My earliest memories

My earliest memory – or perhaps it is a memory of a memory – is of being in the sick room of the migrant ship Johan van Oldenbarnevelt. I am told that this was on the Bay of Biscay off the western coast of France, an area noted for its rough seas. I was not yet three years old and I remember the colour of the wall of the sick room. Why anyone would paint wall of a sick room on a ship green is beyond me, but that’s what it was. The only problem I had was nothing more than simple mal de mer – seasickness. That will come up again later …

At sea on the migrant ship Johan van Oldenbarnevelt. My mum in the centre with my eldest sister on left and me on the right. The boy to the left of the picture is not related to us … just happened to be there. Source: Private collection
My dad holding me at sea on the migrant ship ‘Johan van Oldenbarneveldt’. Source: Private collection
The migrant ship ‘Johan van Oldenbarneveldt‘. Source: Wikipedia

We disembarked at Fremantle and were welcomed by the local church. Our luggage didn’t disembark, though. Someone sent it through to Armidale NSW, rather than Armadale WA! It took six weeks before we had our stuff.

We lived for a time in an old farmhouse in Third Avenue in Kelmscott in Western Australia. Kelmscott was an outer suburb on the southern side of Perth, the capital.

Our first house in Kelmscott was an old farmhouse. The family is sitting under the tree out the front. Source: Private collection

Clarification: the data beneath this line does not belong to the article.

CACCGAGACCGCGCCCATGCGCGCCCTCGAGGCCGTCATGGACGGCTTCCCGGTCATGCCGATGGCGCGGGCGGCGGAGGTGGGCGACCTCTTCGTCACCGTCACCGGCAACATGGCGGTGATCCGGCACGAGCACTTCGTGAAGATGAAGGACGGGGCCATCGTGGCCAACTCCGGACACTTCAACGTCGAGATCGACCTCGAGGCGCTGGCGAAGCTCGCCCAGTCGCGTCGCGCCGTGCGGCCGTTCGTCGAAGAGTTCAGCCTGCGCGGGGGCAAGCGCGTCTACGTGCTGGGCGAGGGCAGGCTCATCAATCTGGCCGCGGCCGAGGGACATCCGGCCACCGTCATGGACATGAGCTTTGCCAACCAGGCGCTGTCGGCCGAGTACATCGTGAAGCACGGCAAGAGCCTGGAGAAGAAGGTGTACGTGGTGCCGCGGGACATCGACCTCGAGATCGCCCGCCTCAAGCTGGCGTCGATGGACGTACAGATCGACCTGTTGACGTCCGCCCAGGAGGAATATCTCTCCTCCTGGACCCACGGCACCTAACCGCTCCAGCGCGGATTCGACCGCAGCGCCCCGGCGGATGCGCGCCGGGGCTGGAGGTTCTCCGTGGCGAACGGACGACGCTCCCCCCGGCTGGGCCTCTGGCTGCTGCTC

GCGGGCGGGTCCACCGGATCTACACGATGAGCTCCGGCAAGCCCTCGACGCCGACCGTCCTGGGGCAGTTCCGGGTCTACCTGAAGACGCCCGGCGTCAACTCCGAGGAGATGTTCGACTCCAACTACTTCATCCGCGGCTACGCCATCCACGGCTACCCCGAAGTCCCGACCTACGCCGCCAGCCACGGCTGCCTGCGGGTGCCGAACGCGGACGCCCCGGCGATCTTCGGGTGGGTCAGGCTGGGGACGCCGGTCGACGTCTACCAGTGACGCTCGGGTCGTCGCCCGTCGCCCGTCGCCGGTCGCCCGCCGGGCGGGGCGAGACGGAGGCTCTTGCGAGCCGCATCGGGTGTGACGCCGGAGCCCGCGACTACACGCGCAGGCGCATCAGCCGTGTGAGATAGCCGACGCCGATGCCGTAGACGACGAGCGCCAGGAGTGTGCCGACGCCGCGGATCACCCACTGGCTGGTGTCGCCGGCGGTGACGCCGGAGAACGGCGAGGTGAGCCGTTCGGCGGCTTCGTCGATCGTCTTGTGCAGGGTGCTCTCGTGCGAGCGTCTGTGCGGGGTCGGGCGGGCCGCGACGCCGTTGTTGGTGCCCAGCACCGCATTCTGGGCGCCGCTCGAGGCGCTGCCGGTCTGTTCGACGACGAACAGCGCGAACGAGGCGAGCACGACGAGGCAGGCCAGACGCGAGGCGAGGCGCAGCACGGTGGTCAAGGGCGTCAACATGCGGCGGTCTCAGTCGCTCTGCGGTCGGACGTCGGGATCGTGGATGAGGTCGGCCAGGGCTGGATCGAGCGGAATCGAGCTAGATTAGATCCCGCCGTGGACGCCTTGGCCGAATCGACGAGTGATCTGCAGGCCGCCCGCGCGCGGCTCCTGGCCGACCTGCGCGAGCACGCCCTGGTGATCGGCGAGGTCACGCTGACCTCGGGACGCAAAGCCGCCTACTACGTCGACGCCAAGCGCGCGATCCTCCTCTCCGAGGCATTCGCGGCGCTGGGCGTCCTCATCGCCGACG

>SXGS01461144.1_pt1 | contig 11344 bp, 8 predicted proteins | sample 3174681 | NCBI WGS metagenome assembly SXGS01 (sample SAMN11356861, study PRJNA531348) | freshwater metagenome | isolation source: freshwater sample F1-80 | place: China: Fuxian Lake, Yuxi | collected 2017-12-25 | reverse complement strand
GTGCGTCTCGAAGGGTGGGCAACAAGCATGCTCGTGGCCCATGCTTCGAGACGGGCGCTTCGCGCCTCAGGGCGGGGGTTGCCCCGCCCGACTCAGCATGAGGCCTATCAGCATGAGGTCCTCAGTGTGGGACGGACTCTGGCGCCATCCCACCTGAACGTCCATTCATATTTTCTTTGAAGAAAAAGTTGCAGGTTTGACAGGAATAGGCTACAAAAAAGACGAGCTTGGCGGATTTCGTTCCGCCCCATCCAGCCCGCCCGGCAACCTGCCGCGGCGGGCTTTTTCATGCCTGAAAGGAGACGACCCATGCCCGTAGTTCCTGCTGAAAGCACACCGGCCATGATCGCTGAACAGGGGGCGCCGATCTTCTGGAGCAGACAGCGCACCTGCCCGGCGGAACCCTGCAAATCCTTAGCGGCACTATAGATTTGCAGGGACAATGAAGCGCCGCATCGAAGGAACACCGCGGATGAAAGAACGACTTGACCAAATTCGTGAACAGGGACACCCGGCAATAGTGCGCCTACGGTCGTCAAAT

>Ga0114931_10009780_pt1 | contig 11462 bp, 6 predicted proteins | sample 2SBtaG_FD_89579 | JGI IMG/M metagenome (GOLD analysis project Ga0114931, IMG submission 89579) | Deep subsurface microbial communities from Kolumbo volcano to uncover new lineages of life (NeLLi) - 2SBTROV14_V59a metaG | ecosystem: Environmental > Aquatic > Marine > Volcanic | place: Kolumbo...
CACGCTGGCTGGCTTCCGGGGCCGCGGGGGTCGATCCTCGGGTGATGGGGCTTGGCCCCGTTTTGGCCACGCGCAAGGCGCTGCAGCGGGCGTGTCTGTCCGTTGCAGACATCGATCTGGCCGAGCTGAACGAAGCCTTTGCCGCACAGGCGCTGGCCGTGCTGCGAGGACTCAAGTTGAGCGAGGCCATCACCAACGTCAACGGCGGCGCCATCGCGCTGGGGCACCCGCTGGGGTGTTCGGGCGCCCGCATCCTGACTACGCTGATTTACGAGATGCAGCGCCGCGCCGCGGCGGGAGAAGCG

Me, my brother J, and my sister G, posing for a photo near the chimney of our first house in Kelmscott. Source: Private collection
Climbing is what kids do. We did! All three of us at the top of the trellis at the end of the verandah. Source: Private collection

The house had a verandah at the front and a corrugated tin roof. There was a driveway on the right which was unsealed and sandy, and to the right of that was a disused windmill and a tank on a stand. Next to the windmill was an old well with sleepers over the top. This well was one of the few places we were never to go. But an inquisitive three year old and his older 4 year old sister found it just a bit too interesting …

Under the sleepers was a ladder and ladders are meant for climbing down! So we did. The bottom of the well was dry and sandy. We played there happily for quite a while, while frantic parents were trying to find us. We couldn’t understand what they were all so excited about when they did! But it was made very clear to me that I was never to do that again, and I never did.

The next house across from our place was owned by the den Hollander family. He was a painter and his house reflected the nature of the man. It was an interesting house full of interesting bits and pieces. He used to keep a number of his paintings on the walls of his home. As I remember some of them were paintings of nudes. The style of the house was different than the other houses around – all angles and windows and painted white. Although we only meet them from time to time we still regard that family as friends more than fifty years later.

Between the two houses was the remains of an old car under a gum tree. It was a big black car with a huge, long bonnet. Thinking back on it in later years I think it was a Buick straight eight. But it had doors and a steering wheel and leather seats and lots of spiders. What more could a boy want? I spent hours driving that car! After more than fifty years it’s still a clear memory.

© Copyright Willem Schultink